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    Your quest in quenching this unexpected desire takes you to the elongated island of Sakhalin – specifically in its southernmost tip that the Chinese had purchased from the Russians ten years back to expand their residential reach. As it turns out, advancing technology revolutionized the sprawl of residential zones as well.

    Just at the edge of where a suburb is being reverted back into a forest of firs and spruces, you’re greeted by a short and stocky fellow. He reminds you a bit of Dersu Uzala but with even more layers of clothing. You listen to his boasts of Tar-Tar blood and some tiger clan that his ancestors have been part of for millennia. His stories soon include his own efforts in taking care to preserve his traditions in the forest that’s being regrown here.

    He hands you something taken out of one of his many inner-vest pockets – a small plastic bubble wand “Made in China” some 30 years ago. You don’t have to blow any psychedelic bubbles to grasp the significance of this surreal moment. A moment akin to Kyle MacLachlan discovering that ant-infested ear in Blue Velvet, this bubble wand pulls you into a realm of new meanings and mysteries – something is being lost these days, it seems you are being told, not by necessity, but only and purely by choice.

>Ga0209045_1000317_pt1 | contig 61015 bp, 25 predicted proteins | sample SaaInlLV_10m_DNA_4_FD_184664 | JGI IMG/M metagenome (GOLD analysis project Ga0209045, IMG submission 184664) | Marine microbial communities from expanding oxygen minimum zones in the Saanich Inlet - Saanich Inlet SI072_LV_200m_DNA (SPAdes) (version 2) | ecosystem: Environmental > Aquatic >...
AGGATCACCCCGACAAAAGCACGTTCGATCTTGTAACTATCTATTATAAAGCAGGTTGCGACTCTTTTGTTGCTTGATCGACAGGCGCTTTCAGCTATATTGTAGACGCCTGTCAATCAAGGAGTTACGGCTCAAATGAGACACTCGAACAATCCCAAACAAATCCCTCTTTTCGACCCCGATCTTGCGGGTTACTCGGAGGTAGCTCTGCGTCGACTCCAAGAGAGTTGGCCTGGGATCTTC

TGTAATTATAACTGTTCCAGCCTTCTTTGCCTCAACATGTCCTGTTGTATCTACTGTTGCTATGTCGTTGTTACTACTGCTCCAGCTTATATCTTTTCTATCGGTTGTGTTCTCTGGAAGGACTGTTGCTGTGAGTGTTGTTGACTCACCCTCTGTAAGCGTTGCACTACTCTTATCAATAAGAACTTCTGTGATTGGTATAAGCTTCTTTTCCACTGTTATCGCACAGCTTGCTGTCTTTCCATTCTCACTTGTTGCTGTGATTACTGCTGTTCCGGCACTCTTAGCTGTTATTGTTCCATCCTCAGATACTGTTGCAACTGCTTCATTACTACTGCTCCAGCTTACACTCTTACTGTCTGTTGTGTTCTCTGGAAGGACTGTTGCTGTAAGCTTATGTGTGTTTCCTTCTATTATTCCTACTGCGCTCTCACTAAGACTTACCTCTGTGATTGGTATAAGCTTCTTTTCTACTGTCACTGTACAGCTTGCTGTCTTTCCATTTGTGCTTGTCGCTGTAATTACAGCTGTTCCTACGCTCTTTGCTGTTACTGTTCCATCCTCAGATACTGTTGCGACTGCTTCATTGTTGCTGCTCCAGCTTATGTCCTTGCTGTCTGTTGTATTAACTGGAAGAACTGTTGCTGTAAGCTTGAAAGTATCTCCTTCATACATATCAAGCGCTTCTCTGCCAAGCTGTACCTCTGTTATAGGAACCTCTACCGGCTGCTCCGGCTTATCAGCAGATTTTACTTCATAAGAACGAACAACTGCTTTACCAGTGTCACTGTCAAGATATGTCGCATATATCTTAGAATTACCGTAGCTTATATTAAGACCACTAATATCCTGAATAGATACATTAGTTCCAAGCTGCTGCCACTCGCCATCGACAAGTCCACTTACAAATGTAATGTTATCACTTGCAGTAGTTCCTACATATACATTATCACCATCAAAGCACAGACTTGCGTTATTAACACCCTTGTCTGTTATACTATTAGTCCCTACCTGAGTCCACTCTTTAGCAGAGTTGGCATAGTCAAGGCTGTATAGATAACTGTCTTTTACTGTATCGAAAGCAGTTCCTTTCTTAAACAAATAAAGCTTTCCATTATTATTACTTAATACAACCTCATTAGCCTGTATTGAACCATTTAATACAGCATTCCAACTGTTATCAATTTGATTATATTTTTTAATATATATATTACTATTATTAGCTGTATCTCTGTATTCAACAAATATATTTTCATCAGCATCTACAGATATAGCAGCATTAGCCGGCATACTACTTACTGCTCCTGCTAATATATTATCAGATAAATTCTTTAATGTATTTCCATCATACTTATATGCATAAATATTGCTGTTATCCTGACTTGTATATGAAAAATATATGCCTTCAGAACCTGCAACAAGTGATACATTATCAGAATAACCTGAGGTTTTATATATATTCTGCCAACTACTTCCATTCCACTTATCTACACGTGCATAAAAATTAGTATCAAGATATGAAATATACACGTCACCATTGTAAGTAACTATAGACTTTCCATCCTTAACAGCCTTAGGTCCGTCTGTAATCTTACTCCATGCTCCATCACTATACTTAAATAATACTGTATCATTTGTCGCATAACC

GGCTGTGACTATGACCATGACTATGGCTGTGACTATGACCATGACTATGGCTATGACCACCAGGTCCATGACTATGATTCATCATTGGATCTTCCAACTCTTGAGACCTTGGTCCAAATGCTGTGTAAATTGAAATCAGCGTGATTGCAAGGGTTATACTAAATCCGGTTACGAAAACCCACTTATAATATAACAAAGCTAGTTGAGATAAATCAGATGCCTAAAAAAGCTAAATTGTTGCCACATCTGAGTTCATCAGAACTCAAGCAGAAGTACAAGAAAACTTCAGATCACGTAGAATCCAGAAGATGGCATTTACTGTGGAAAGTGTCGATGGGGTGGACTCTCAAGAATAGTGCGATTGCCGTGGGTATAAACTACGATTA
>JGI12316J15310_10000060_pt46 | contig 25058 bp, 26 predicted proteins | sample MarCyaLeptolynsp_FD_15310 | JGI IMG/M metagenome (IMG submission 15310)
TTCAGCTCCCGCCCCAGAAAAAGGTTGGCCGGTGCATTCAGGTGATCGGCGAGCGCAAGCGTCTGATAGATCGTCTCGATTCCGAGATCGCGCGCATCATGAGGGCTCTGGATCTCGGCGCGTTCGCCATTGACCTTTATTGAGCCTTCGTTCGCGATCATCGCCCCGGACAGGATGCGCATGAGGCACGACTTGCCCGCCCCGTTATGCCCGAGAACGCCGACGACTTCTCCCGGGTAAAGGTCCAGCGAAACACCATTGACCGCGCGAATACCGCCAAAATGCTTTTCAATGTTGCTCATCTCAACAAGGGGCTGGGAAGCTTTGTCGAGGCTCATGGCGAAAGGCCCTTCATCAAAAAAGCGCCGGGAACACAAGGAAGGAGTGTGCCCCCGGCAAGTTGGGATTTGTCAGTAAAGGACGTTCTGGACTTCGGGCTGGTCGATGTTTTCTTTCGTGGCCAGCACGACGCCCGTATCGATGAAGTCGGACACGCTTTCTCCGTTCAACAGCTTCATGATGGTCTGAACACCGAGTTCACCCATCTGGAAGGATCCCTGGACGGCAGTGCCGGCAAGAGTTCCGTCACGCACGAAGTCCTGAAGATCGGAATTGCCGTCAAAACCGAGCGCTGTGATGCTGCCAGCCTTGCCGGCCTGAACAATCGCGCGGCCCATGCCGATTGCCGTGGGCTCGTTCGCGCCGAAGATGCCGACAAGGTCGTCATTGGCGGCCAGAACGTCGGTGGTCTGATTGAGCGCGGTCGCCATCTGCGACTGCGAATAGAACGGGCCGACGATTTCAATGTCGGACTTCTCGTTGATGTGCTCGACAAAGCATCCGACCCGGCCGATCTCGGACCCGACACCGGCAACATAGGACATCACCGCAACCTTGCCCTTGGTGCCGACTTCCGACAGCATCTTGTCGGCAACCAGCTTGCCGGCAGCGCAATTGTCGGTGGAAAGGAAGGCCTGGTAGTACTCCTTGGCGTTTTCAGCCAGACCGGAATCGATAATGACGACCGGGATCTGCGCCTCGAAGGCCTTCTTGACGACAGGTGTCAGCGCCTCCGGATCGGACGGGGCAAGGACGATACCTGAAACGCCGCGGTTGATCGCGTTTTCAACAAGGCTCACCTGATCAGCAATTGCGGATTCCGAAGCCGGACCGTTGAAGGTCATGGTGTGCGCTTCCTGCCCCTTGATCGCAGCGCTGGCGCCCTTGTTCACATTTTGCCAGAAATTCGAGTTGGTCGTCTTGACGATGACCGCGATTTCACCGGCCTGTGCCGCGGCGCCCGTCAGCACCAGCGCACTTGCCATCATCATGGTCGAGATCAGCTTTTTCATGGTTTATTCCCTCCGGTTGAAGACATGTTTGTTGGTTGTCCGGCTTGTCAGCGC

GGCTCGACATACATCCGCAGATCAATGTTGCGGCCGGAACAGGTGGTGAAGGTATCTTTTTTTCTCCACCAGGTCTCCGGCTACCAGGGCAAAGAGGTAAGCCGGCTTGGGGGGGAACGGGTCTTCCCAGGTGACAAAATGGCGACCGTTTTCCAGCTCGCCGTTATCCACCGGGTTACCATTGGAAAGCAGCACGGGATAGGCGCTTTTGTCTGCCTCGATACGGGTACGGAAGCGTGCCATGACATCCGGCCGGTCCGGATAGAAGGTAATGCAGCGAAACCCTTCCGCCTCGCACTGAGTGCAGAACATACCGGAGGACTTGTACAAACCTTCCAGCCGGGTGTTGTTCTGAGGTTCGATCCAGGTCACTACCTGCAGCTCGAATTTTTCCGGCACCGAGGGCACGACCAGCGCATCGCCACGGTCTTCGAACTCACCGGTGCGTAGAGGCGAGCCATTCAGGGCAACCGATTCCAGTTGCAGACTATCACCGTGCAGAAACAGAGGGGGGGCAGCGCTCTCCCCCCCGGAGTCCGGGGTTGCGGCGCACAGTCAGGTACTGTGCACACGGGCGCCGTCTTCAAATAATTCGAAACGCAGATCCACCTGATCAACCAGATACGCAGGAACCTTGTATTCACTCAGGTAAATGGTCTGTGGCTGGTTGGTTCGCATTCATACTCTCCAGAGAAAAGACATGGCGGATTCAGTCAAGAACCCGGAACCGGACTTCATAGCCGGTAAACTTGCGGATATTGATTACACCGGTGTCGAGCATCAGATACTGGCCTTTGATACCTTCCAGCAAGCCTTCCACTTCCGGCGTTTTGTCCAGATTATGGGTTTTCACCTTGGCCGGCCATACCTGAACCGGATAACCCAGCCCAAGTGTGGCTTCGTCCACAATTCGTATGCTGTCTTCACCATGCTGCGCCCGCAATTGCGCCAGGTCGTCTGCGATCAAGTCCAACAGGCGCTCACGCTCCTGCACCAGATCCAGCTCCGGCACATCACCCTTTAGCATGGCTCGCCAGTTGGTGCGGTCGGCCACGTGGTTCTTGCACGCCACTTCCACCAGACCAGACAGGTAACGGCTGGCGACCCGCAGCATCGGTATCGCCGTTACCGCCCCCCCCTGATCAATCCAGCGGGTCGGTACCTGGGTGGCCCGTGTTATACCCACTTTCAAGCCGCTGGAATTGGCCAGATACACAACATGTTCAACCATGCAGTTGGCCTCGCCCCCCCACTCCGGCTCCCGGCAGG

You put all of your remaining financial resources into a large, empty chunk of North Dakota flatland and proceed to welcome and market to those who wish to live in a land preserving that world that still had significant problems not but 30 years ago. You already have the perfect name for it…

    The End.




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